JOSH WINIBERG is a UK based pianist, composer and producer who specialises in soundtracks. A relatively late starter on the piano, Josh began teaching himself to play in 2002, aged 14. What he lacked in experience and formal education, he made up for with an insatiable hunger for music. A year later, this drive intensified following the terminal diagnosis of his step father, who gave Josh his keyboard. After chancing upon Ludovico Einaudi on Classic FM, Josh was inspired to compose an album to give to his step-father before he passed away. Following an intense few months of non-stop work on this project, Josh had composed and released his first solo piano album, ‘Sunrise’, which was released in 2005. Although very rough around the edges, it received positive feedback from pianist-composer superstar Ludovico Einaudi. Praise was also received from SoloPianoRadio.com founder David Nevue, who welcomed Josh onto the Whisperings artist roster. Following this positive reception, Josh was invited to perform his work at the prestigious Ravello Festival, Italy, where he debuted his second piano album, ‘Silent Embrace’. A year later, Josh received his first commission, composing the soundtrack for the cartoon platform game ‘Mr Smoozles Goes Nutso‘ (by award-winning writer, Steve Ince, of ‘Broken Sword’ and ‘Beneath a Steel Sky’ fame). Josh and Steve are currently collaborating on the upcoming point-and-click game, ‘Crow Girl’. Upon finishing school, Josh began studying a BA in Music Composition at Dartington College of Arts, where he released his third solo album, Those Nights, which was warmly received by Kathy Parsons of MainlyPiano.com. In 2008, he took part in an ERASMUS exchange program to Berlin, a city he returned to on a long term basis following the completion of his degree. While continuing to compose soundtracks for films, theatre productions and contemporary dance performances, Josh became increasingly inspired by the nightlife in his new home. Within a few months of sampling the Berlin scene, (and true to every cliché about the city), Josh was producing and performing electronic music, blending his classical flair with the hypnotic, German flavour of after-hour techno. Since then, Josh’s productions have been supported by some of the world’s most respected DJs and electronic music magazines including John Digweed, Pig & Dan, Josh Butler, Faze Magazine and DMC Word Magazine. Returning back to the UK in 2013, Josh was approached by American Film Institute alumnus and long term collaborator Quan Zhou to provide the soundtrack for his next film, Woman in Fragments. This powerful drama went on to be screened at film festivals internationally, including Cannes. The soundtrack to Woman in Fragments, as well as the narrative themes running throughout the film, formed the basis of a new instrumental album, Change, which was released in 2017. This album was featured by the HDSounDI YouTube channel and has since received over a million streams, as well as being touted as a contender for album of the year by Kathy Parsons at MainlyPiano.com. In 2018, Josh turned his attention to the traditional piano repertoire, taking part in classical festivals and competitions, and winning the 2018 Southend Music Festival piano section with three gold medal performances of Beethoven, Chopin and Schubert. A year later, he gained the DipABRSM performance diploma in piano. The three years have seen Josh return more extensively to soundtrack writing, scoring three short horror films (‘Off the Hook’, ‘The Woods Near Jacob’s Farm’ and ‘See What She Did’), as well as the powerful drama, ‘Paradise’. Other notable credits include a commission for the National Lottery’s 20th Anniversary (2014), and a spot on BBC’s ‘The One Show’ directing the Fishwives Choir (2013) alongside Jon Cohen and Phil da Costa (Military Wives Choir). In 2009, hang drum pioneer and YouTube sensation Manu Delago premiered one of Josh’s compositions for hang and string quartet. Music from Josh’s 2008 album, ‘Those Nights’, was used in the BBC Radio 4 documentary ‘A Fishwives Tale‘, by award winning radio production house, Falling Tree. A book of sheet music from the album Change, published by Editions Musica Ferrum, is scheduled for release in autumn 2021, alongside new electronic works and remixes.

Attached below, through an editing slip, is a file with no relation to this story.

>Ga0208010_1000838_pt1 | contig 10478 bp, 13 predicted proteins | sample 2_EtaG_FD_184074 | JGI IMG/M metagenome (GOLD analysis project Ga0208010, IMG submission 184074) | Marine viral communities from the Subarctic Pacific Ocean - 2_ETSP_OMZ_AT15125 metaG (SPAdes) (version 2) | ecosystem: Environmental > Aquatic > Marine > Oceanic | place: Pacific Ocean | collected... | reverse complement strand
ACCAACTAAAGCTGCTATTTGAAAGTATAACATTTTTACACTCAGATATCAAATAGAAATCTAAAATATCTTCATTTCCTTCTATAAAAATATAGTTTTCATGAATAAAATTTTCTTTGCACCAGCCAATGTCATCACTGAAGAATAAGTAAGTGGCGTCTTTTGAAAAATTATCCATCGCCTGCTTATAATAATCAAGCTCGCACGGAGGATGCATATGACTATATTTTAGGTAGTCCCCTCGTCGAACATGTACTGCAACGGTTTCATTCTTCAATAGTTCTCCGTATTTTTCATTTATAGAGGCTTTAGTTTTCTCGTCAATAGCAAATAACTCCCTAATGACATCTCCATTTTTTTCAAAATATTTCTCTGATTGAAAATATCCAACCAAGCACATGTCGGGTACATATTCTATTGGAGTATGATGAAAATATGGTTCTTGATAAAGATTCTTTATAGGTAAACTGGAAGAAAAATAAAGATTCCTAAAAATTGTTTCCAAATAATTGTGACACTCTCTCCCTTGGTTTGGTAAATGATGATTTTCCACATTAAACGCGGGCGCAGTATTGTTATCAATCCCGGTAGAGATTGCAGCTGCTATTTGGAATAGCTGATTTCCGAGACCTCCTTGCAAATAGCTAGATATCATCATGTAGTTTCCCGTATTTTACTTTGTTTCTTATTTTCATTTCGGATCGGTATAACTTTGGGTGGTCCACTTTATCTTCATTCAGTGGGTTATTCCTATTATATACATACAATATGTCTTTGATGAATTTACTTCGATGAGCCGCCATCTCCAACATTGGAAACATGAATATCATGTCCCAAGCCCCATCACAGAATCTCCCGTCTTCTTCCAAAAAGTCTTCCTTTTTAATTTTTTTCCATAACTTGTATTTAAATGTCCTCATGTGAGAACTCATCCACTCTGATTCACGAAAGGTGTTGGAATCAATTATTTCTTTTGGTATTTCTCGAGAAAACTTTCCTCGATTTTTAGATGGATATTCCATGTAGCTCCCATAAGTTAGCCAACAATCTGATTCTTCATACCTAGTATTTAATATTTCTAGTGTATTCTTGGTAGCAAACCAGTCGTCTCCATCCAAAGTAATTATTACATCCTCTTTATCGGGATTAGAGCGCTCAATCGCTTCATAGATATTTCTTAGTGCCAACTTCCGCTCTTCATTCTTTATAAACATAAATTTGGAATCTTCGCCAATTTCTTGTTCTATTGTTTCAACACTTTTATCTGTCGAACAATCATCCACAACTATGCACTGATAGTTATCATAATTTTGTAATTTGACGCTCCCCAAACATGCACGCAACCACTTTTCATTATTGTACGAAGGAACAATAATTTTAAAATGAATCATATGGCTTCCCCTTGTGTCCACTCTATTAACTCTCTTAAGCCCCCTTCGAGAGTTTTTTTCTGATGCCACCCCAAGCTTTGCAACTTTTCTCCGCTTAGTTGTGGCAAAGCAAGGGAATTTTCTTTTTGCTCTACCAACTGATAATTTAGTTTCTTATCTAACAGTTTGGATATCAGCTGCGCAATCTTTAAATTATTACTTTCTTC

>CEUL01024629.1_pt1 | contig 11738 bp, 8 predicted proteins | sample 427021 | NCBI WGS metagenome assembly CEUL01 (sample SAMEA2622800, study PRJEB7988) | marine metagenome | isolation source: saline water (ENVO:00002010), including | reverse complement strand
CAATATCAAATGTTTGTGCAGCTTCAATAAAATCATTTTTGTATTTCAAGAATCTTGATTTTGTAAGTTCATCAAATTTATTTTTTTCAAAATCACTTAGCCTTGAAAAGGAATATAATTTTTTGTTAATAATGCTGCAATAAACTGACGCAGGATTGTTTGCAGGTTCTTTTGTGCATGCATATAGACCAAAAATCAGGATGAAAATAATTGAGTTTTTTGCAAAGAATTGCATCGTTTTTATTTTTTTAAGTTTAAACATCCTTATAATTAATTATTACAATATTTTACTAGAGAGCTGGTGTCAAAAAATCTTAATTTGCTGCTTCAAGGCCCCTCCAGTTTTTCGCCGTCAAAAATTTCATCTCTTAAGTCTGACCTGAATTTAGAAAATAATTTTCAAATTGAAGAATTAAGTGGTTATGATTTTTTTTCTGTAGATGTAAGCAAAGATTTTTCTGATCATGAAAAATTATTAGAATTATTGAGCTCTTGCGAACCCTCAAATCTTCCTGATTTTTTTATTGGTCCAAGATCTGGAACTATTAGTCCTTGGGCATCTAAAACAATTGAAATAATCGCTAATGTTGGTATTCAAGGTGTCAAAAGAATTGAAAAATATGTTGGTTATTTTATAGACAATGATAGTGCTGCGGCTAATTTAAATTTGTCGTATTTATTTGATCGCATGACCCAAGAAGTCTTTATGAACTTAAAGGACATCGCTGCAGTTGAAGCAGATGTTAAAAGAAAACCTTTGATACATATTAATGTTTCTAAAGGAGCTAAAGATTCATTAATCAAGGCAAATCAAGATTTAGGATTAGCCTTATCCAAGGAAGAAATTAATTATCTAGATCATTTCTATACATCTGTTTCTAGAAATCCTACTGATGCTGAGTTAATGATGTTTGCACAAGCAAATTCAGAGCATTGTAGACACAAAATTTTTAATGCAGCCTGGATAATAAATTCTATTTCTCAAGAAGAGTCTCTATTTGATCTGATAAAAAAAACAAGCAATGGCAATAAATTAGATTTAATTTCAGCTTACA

Introduction